Throughout the summer of 2016 on my travels around Norfolk I came across many dragonfly and damselfly species. Now I must confess I don’t really know a darter from a hawker, yes I should invest in a good field guide but a multi -coloured insect whizzing about bares no resemblance to an image in a book! Thank goodness for cameras, by getting some good pics when they are still (not often!) I can then search the net for I.D
It is also helpful to know some experts in this field so a big thanks to Neil Marks & Tabs Taberham for your help.
The thing with damsels and dragons is their great beauty when seen close up, this is where a good photograph is of benefit, in the field they rarely settle but get a good shot, upload, and enjoy.
Of the species I have seen my favorite is the banded demoiselle. It is truly beautiful with its metallic blues and greens, is large for a damsel and has a slow butterfly like flight. Two rare species I have pictured are worth a mention. The keeled skimmer is only found at a handful of sites in Norfolk including Buxton Heath and Holt Lowes. I had photographed the female not knowing what it was at Buxton whilst looking for silver studded blues. I met a couple out looking for dragonflies and showed them the image on my camera, they identified it and were somewhat upset as they had failed to see one that day – when your luck is in!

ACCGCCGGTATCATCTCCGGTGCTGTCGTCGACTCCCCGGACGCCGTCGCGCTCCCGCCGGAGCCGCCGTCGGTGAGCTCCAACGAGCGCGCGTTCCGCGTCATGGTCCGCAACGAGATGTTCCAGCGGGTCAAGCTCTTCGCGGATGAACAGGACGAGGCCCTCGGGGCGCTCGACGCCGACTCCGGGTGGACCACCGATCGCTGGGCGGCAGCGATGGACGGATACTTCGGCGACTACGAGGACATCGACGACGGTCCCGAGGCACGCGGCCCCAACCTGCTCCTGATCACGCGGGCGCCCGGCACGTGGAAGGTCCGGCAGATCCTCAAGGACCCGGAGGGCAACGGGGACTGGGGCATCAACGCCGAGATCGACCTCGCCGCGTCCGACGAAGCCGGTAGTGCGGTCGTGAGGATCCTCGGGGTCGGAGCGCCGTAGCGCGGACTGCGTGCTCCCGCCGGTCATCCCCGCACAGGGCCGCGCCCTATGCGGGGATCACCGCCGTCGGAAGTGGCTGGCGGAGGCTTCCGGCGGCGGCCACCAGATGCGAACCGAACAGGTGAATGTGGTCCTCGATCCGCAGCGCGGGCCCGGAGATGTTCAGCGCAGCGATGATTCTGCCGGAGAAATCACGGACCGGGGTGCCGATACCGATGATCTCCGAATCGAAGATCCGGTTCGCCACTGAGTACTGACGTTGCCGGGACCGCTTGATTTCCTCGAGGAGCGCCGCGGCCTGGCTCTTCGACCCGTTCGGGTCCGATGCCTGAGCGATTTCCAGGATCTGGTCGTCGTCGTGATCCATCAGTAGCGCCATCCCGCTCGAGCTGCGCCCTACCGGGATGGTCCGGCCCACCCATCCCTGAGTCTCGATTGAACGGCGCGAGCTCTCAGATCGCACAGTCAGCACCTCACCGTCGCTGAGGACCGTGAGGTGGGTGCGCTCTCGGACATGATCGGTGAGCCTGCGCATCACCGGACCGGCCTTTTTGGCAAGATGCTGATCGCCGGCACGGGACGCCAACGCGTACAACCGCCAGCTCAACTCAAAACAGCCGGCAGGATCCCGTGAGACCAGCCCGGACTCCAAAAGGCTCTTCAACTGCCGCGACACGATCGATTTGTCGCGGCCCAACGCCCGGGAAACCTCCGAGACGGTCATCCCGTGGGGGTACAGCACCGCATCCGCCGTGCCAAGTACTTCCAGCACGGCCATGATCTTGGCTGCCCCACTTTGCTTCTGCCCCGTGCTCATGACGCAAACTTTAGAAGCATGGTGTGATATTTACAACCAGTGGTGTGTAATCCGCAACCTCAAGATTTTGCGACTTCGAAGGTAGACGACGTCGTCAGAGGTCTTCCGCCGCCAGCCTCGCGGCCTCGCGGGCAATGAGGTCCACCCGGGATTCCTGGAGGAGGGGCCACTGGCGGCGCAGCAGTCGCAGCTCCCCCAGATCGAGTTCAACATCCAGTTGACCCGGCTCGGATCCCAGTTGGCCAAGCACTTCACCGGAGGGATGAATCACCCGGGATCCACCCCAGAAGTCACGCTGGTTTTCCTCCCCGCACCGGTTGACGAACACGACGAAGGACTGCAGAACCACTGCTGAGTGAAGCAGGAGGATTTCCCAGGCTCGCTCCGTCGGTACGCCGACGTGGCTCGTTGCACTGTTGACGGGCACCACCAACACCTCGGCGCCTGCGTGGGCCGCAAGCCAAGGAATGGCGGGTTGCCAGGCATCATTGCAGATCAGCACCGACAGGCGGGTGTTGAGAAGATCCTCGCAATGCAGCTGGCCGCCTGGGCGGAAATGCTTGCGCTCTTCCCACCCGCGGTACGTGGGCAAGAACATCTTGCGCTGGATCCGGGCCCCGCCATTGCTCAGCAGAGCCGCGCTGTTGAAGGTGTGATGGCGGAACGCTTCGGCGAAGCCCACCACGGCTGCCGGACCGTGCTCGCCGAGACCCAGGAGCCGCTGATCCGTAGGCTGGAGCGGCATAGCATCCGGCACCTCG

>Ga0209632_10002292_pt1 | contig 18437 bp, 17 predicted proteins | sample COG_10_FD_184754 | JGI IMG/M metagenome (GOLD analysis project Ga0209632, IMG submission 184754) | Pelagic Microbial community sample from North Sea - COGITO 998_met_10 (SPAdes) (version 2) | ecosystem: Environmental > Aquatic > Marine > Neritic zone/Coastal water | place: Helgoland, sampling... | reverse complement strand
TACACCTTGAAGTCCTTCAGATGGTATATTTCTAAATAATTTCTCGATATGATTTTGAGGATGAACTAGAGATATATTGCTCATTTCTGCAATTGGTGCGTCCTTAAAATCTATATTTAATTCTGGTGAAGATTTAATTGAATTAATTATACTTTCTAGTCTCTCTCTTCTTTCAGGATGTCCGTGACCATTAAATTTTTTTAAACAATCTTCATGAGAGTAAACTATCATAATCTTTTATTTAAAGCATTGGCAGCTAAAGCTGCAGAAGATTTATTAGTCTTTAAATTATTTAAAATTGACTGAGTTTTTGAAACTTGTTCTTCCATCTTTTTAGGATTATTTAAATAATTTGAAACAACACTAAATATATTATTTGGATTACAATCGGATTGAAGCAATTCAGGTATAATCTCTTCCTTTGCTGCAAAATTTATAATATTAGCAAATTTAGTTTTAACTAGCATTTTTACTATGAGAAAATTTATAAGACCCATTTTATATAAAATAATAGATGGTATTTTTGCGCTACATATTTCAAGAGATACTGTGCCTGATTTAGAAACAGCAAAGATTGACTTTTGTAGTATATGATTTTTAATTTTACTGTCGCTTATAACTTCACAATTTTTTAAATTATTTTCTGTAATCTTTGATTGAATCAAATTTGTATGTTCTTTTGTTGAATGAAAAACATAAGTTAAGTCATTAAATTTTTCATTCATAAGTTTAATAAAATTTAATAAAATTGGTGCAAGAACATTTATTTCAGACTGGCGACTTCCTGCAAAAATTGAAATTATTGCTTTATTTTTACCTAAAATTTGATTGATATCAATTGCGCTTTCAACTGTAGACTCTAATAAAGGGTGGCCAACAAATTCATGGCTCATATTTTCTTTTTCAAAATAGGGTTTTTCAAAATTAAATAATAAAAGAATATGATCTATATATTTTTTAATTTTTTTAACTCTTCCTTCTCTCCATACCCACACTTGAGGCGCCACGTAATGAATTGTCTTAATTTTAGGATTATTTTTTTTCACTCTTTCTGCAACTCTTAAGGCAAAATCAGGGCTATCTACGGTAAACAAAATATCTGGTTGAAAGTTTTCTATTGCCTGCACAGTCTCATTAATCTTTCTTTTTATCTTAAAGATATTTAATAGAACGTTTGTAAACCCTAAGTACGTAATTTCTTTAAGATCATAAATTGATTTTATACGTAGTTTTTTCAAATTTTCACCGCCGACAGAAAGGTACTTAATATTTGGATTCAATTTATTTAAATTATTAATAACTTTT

The other species of note is the willow emerald damselfly. This curious looking creature was a great rarity only a short time ago, it is now spreading westwards. The image taken at Alderfen Broad shows a typical pose, hanging from a leaf. What is unusual about the willow emerald is that it does not lay its eggs directly into water, instead it chooses an overhanging branch of willow or alder, lays its eggs under the bark and when the larvae emerge they fall into the water.